Calit2@UCI Academic Affiliates Accrue Awards, Honors

By Anna Lynn Spitzer

Oct. 19, 2006 -- UC Irvine’s Calit2 academic affiliates have amassed an abundance of awards, gifts, grants and honors recently.

Magda El Zarki , professor of computer science, has been appointed Cor Wit Chair at Delft University of Technology in the Netherlands. Established in 2003 by the Cor Wit Foundation, the Cor Wit chair is awarded annually to international researchers in the field of telecommunications and informatics whose research focuses on the interface of technology and society. Networking is El Zarki's core research area, with particular emphasis on multimedia and wireless systems.

Microsoft Research has awarded computer science professor Pierre Baldi an unrestricted gift of $45,000. The award will be used to support machine learning research in the Baldi group and help develop the new Bren School Center for Machine Learning and Data Mining. An interdisciplinary researcher, Baldi is the director of UCI’s Institute for Genomics and Bioinformatics.

His research focuses on several areas, including artificial intelligence, data mining, machine learning, bioinformatics and communication networks.

Associate Professor Cristina Lopes recently served as conference chair for Ubicomp 2006, the Eighth International Conference of Ubiquitous Computing. Ubicomp is the premier international forum for research in ubiquitous computing, bringing together designers, computer scientists, social scientists and artists. Professor Paul Dourish served as conference program chair.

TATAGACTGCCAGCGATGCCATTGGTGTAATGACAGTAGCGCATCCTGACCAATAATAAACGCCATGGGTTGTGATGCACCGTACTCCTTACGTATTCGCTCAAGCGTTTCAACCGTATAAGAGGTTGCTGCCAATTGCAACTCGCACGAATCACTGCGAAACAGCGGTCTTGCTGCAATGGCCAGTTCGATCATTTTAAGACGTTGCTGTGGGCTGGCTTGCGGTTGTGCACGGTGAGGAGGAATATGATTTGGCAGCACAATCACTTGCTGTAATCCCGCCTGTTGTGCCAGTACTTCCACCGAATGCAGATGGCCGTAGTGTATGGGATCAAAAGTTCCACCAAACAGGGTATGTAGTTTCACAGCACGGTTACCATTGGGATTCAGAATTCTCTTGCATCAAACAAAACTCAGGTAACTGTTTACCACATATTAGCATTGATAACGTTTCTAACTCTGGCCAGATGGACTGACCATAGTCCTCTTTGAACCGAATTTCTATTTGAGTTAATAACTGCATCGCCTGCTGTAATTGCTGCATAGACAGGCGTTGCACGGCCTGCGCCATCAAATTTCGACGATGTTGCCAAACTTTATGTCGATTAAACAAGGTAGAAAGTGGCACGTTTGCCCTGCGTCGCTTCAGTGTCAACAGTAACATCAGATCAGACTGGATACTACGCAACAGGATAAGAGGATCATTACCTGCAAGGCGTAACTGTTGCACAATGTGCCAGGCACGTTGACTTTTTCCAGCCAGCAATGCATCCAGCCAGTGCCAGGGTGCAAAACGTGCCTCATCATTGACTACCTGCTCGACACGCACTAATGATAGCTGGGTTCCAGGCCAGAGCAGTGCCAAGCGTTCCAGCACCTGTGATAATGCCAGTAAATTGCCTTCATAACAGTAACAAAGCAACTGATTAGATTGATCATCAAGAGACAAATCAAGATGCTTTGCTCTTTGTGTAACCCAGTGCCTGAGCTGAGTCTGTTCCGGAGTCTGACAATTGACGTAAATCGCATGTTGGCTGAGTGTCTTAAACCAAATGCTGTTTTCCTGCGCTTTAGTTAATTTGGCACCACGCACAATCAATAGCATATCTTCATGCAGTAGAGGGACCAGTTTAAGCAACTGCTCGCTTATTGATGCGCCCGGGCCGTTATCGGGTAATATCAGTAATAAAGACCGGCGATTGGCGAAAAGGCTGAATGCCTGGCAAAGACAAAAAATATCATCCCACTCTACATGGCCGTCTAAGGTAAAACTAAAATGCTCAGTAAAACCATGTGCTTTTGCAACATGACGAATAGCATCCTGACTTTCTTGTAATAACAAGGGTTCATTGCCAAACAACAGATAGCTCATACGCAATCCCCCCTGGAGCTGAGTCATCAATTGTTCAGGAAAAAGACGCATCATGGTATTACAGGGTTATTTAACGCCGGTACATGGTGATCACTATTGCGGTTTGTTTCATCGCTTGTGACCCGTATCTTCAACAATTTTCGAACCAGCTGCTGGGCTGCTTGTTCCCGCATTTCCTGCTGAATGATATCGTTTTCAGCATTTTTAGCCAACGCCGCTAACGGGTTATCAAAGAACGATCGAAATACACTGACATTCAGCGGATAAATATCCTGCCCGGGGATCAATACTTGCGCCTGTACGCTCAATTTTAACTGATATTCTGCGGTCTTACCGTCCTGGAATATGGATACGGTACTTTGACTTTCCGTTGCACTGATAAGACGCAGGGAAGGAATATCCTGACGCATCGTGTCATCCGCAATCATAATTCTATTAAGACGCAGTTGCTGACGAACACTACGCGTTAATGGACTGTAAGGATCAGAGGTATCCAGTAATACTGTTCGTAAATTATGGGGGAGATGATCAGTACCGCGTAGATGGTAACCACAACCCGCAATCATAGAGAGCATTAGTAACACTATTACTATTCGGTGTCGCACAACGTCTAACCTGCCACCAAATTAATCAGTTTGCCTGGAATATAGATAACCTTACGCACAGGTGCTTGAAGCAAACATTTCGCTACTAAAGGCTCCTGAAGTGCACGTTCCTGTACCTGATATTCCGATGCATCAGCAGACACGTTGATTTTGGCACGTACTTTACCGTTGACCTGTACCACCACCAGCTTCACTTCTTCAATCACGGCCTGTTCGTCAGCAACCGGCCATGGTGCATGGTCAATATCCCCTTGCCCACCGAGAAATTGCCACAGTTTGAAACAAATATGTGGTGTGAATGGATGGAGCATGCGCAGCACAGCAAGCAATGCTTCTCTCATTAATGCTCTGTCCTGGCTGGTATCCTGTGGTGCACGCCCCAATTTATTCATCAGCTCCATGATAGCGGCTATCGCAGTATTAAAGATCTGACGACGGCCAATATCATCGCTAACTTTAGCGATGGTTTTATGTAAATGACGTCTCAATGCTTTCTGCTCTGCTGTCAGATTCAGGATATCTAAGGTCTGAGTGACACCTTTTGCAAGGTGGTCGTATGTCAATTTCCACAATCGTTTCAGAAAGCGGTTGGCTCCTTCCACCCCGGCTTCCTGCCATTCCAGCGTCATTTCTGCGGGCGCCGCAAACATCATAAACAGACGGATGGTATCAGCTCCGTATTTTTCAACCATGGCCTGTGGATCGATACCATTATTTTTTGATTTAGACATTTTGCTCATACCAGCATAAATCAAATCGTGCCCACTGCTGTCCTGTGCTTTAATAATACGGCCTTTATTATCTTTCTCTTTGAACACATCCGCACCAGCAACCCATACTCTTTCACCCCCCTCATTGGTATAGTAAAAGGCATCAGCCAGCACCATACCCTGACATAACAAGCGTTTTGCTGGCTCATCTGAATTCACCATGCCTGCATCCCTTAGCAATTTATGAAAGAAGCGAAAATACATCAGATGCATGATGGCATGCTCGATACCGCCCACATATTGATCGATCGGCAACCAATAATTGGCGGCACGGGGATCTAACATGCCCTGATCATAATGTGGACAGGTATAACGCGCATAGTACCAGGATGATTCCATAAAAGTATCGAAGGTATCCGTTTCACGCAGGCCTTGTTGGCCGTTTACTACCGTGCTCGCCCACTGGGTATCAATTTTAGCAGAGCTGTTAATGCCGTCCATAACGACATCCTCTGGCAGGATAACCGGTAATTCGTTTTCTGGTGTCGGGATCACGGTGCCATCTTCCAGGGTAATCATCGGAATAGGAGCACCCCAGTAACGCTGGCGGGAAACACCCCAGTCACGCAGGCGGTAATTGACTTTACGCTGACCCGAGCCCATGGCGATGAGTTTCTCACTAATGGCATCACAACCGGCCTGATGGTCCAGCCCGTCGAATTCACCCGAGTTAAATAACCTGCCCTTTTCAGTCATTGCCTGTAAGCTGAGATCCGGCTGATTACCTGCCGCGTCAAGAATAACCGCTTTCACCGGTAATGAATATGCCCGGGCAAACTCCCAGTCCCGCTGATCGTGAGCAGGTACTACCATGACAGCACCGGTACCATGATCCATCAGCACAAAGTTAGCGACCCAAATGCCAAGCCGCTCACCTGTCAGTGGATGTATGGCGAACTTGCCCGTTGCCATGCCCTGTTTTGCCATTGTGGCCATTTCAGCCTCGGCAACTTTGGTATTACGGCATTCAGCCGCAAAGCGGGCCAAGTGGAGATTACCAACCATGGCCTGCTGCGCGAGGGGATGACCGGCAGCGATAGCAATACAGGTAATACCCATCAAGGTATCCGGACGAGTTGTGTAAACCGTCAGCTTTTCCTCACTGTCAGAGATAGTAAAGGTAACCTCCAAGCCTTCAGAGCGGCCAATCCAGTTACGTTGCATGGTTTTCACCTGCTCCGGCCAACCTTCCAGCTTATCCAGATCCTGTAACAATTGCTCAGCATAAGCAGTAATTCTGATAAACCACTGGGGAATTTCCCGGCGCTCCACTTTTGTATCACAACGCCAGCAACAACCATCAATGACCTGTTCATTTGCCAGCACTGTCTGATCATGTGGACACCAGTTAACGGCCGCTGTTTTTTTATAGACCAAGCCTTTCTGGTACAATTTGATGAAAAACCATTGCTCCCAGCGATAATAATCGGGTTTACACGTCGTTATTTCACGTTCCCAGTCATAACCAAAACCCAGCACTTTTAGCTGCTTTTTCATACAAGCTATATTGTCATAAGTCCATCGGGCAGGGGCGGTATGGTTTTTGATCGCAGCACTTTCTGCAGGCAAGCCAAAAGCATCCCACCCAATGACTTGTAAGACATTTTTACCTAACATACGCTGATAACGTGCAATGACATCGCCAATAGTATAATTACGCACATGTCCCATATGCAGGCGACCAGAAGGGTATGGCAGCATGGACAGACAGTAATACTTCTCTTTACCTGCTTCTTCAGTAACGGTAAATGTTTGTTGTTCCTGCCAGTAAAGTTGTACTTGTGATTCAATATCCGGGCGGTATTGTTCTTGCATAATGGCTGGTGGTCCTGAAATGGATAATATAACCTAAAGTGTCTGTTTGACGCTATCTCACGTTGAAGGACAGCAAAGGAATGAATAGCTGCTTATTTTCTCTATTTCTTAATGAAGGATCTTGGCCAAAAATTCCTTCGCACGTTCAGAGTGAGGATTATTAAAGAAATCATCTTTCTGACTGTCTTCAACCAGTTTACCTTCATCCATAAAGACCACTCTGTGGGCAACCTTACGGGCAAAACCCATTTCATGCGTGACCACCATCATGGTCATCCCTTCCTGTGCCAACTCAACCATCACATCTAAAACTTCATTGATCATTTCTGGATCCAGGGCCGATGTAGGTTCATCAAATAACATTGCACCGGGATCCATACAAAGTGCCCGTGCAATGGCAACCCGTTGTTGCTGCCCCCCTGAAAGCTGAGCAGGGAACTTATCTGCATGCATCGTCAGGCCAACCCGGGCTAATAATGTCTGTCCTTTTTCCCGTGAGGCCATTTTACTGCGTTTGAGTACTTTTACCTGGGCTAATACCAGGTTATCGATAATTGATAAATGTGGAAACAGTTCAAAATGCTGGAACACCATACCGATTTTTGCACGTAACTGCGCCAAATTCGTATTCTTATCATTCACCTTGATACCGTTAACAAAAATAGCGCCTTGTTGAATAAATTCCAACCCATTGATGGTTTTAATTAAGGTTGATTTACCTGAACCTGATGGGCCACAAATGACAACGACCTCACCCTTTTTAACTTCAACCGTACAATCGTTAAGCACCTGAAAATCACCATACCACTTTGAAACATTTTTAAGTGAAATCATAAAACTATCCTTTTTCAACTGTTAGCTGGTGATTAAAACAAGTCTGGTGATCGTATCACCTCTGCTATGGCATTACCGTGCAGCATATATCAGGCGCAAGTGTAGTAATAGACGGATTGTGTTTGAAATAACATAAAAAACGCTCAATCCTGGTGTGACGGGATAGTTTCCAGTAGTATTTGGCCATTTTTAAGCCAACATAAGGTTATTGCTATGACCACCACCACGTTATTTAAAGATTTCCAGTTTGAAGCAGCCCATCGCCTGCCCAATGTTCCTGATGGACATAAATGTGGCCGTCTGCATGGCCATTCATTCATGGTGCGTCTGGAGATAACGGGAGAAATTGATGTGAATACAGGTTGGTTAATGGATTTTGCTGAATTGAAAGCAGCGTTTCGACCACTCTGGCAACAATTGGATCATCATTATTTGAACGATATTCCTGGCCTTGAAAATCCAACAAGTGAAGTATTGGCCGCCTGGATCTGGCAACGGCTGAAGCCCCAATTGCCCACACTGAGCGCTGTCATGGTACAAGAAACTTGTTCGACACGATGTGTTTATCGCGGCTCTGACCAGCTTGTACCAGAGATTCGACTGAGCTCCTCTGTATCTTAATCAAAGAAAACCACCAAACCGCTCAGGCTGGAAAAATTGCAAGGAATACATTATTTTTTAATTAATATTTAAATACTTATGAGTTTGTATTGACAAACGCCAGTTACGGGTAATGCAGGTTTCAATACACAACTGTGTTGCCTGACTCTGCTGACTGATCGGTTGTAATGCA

Assistant Professor of Computer Science Chen Li received a Google Research Award for $37,500. The funds, renewable for a second year, will be applied to Li's research on data cleaning and string searching.

Li, who was also the recipient of a $7,000 Microsoft Research award in April, researches database and information systems, including data integration, data warehouses, data cleansing, multimedia databases and XML.

Other Calit2 affiliates receiving honors include Nicolaos G. Alexopoulos, dean of  The Henry Samueli School of Engineering, and professor of electrical engineering and computer science. He received an honorary doctorate from the National Technical University of Athens, Greece (NTUA), the first distinction of its kind given by NTUA in nearly 20 years.

Michael W. Berns, the Arnold and Mabel Beckman Professor of Biomedical Engineering, as well as developmental and cell biology, and surgery, was awarded the 2006 Biomedical Optics Lifetime Achievement award at SPIE’s International Symposium on Biomedical Optics. Berns is also co-founder of UCI’s Beckman Laser Institute.

Daniel D. Gajski, The Henry Samueli “Turing” Endowed Chair in Computer Systems Design and director of the Center for Embedded Computer Systems, was presented with an honorary doctorate from the University of Oldenburg, Germany in recognition of his contributions to embedded systems and design science.

Payam Heydari, assistant professor of electrical engineering and computer science, is the principle investigator of a $600,000 grant from the National Science Foundation given to establish an infrastructure for research on broadband wireless/wireline communication circuit design. Heydari also won the 2005 Darlington Best Paper Award from the IEEE Circuits and Systems Society for his journal paper “Analysis of the PLL Jitter Due to Power/Ground and Substrate Noise.”